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Going Wild in the Middle of L.A.

April 29, 2001

Wildlife in Northeast Los Angeles? Bird-watching along the Pasadena Freeway?

Mockingbirds, goldfinches and warblers already know Ernest E. Debs Regional Park as a natural oasis high above the graffiti and grit of industrial Los Angeles. This vast, quiet place is one reason why Los Angeles County is home to the second-highest concentration of bird species of any county in the nation; only San Diego has more. Once the Audubon Society's planned urban nature center is completed, more of us wingless folks will come to know Debs Park's many charms.

Debs Park is 282 acres of grasslands and trees and home to more than 130 species of birds. Yet many residents of nearby Mt. Washington, Highland Park and South Pasadena have never been there, and the park is all but unknown farther afield.

Its lofty hillside location makes Debs Park ideal for Audubon's first-ever urban venture. Get out on one of the trails and the city recedes into a backdrop against which you can take in the pleasures of birds and wildflowers in their natural habitat. The Los Angeles City Council has leased a 16-acre parcel in the park to Audubon for the nature center. When completed in 2003, the 10,000-square-foot center will include an amphitheater, nature exhibits and a hummingbird garden. The society will also work with the city to improve access and to restore native vegetation throughout the park.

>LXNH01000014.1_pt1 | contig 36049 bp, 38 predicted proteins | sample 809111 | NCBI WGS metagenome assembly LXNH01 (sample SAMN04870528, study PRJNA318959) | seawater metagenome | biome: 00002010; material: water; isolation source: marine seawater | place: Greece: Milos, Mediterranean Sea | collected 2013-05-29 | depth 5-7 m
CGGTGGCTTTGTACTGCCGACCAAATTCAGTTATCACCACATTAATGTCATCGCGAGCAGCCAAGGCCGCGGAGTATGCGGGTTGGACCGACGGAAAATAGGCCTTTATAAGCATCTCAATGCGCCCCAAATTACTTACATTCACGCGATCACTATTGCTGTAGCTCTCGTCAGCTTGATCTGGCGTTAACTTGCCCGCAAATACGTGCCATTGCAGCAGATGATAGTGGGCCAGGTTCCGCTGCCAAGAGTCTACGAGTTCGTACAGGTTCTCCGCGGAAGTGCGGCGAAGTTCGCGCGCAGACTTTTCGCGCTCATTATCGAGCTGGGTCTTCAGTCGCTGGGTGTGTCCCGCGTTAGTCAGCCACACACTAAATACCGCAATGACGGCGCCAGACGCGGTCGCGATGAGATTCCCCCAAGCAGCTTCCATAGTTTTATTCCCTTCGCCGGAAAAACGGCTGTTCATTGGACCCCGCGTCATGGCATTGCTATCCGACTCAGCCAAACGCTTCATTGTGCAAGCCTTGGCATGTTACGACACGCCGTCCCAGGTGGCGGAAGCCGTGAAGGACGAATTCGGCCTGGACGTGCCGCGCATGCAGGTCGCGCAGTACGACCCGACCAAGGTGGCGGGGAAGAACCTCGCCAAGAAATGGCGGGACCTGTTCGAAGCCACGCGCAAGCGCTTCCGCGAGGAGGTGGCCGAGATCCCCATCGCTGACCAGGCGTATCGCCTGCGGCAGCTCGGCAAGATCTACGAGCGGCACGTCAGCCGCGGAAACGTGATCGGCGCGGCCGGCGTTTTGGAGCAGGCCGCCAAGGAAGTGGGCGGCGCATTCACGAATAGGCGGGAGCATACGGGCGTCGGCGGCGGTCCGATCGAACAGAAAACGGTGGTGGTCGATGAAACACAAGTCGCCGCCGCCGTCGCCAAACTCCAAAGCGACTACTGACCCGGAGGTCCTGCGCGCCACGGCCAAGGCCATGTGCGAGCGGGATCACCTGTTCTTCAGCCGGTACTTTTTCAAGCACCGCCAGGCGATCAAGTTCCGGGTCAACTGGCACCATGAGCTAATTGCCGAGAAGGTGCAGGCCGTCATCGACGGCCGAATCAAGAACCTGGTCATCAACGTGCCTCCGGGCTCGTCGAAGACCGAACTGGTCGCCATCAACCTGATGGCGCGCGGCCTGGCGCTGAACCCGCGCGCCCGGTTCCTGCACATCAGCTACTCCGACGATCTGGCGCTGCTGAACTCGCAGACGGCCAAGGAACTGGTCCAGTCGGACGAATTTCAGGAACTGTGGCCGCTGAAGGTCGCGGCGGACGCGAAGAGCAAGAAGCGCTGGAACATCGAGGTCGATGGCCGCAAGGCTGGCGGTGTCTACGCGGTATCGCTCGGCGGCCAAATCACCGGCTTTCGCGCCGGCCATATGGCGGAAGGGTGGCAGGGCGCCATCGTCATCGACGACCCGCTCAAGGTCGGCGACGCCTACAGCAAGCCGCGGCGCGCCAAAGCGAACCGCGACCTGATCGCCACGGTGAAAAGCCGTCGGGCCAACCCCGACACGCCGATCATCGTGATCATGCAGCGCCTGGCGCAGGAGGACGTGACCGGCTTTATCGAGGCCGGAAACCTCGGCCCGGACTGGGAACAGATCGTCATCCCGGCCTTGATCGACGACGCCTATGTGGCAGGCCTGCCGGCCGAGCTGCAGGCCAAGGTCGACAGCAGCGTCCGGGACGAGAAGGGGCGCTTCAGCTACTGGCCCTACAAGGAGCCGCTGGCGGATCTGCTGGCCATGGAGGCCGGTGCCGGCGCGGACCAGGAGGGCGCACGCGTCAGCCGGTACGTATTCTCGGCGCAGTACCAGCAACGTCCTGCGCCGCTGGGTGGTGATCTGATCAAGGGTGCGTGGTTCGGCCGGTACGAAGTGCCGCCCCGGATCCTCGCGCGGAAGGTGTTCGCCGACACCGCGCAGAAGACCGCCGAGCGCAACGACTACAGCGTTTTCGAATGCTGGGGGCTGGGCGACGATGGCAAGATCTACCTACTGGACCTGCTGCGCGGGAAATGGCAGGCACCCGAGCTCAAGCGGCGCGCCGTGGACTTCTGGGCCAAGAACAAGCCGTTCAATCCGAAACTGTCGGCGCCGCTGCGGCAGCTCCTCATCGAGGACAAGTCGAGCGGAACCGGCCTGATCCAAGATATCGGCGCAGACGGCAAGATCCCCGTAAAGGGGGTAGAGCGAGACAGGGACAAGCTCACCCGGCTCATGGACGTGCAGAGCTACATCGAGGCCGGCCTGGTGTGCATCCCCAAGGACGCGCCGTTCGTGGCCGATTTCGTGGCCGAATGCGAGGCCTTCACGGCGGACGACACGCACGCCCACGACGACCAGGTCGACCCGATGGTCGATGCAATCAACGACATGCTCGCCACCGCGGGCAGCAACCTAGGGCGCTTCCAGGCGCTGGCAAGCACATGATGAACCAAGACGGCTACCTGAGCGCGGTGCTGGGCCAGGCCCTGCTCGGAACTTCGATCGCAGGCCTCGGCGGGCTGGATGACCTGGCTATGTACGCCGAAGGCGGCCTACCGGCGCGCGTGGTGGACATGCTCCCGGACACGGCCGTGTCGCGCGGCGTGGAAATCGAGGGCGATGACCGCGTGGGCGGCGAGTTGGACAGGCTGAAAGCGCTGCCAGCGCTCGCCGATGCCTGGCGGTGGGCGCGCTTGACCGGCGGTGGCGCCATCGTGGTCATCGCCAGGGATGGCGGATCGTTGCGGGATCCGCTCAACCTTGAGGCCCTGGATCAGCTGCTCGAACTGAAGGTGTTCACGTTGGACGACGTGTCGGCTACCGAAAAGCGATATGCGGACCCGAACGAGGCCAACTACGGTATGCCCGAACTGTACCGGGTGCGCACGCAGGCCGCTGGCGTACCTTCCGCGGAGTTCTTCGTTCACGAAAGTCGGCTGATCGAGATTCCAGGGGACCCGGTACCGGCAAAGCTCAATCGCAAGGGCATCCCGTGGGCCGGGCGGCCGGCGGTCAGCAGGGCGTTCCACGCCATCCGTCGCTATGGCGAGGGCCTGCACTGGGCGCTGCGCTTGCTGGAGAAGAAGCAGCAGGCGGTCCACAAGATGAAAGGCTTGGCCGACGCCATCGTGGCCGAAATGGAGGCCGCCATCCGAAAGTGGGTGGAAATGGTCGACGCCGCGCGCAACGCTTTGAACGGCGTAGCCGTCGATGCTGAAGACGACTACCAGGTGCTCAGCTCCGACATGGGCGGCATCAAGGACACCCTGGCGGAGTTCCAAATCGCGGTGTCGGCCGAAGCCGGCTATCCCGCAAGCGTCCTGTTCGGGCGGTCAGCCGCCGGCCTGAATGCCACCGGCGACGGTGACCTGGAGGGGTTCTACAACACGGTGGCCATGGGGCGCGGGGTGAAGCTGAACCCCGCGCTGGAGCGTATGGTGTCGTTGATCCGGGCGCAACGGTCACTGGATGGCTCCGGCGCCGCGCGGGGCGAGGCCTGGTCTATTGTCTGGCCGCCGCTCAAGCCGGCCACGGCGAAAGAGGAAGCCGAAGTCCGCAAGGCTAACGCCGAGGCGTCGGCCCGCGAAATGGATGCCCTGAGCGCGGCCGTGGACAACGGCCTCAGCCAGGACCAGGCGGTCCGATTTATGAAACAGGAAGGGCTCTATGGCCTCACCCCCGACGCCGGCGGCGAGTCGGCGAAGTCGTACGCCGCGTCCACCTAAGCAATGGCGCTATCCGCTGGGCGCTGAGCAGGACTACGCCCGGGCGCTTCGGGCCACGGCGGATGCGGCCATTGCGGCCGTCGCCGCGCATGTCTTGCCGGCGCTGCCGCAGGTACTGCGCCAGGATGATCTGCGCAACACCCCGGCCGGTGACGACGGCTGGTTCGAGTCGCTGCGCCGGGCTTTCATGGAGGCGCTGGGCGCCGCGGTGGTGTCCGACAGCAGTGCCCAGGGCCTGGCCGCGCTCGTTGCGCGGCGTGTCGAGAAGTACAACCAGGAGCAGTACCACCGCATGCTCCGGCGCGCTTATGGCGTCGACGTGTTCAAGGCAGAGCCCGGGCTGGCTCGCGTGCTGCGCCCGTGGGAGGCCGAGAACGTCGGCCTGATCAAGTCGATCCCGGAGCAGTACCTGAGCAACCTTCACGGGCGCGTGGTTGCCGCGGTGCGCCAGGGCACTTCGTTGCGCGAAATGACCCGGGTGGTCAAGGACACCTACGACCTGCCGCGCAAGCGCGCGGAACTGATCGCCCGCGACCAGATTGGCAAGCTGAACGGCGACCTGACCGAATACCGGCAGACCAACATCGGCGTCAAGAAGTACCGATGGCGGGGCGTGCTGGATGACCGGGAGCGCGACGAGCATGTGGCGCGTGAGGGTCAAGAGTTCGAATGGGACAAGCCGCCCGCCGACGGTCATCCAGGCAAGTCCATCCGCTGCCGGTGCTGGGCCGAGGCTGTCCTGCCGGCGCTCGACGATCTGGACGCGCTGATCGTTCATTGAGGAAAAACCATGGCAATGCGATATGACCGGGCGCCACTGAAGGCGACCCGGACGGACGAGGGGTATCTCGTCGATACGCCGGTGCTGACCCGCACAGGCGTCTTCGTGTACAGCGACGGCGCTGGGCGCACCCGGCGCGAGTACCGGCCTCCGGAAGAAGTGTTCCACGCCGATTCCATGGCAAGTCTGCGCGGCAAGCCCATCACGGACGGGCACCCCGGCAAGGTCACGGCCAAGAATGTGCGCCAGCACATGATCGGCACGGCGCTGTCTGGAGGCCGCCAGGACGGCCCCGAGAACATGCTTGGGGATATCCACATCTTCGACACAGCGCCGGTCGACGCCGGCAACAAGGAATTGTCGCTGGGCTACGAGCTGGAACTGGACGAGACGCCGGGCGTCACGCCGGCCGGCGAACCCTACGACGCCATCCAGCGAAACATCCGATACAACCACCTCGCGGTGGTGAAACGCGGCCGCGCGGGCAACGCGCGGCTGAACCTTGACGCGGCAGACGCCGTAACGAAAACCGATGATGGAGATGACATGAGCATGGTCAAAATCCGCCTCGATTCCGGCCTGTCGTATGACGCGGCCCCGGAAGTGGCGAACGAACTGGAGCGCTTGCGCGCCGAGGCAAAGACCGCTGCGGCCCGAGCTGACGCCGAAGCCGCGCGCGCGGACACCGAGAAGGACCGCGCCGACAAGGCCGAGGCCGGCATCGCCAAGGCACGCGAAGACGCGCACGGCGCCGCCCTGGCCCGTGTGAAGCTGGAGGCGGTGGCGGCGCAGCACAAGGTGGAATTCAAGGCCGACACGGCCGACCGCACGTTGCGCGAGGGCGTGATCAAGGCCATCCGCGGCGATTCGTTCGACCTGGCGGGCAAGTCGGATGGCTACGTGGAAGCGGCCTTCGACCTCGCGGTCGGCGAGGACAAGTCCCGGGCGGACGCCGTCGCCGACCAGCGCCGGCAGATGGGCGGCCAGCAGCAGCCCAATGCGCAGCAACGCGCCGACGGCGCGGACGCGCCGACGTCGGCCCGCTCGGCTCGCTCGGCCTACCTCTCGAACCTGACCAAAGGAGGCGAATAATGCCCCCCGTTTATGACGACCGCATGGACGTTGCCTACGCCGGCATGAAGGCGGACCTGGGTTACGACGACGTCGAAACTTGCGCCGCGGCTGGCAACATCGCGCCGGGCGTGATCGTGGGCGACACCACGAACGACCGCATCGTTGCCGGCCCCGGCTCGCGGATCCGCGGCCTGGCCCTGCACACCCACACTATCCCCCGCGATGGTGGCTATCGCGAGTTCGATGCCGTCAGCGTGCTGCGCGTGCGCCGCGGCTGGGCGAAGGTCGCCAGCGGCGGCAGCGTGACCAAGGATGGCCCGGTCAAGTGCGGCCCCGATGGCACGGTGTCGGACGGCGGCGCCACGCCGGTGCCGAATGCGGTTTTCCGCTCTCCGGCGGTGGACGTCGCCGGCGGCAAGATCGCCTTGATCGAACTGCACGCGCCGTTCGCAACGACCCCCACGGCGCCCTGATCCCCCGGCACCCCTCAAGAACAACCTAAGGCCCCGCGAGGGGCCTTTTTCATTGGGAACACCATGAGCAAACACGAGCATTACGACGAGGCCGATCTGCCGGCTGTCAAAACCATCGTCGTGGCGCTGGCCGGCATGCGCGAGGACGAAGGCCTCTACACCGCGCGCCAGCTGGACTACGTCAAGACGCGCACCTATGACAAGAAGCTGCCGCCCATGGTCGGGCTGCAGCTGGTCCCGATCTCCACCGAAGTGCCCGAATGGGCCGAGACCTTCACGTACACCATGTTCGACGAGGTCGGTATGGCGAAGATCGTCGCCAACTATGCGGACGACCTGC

Some 30,000 elementary school children live within just two miles of the park. Many are from poor families with little chance to vacation where the wild things are or even to venture to local beaches. The proposed Audubon center represents a deliberate effort to instill an appreciation of nature in the city-bound and broaden the society's constituency beyond its traditional white, suburban base.

A second urban center is slated for Prospect Park in Brooklyn. If these two are successful, a string of others could follow.

The next hurdle is fund-raising. Audubon needs to raise $15.5 million for the Debs Park center, to build and operate it. So far the group has pledges for $4.6 million. With continued imagination and commitment, this project should soon take flight.

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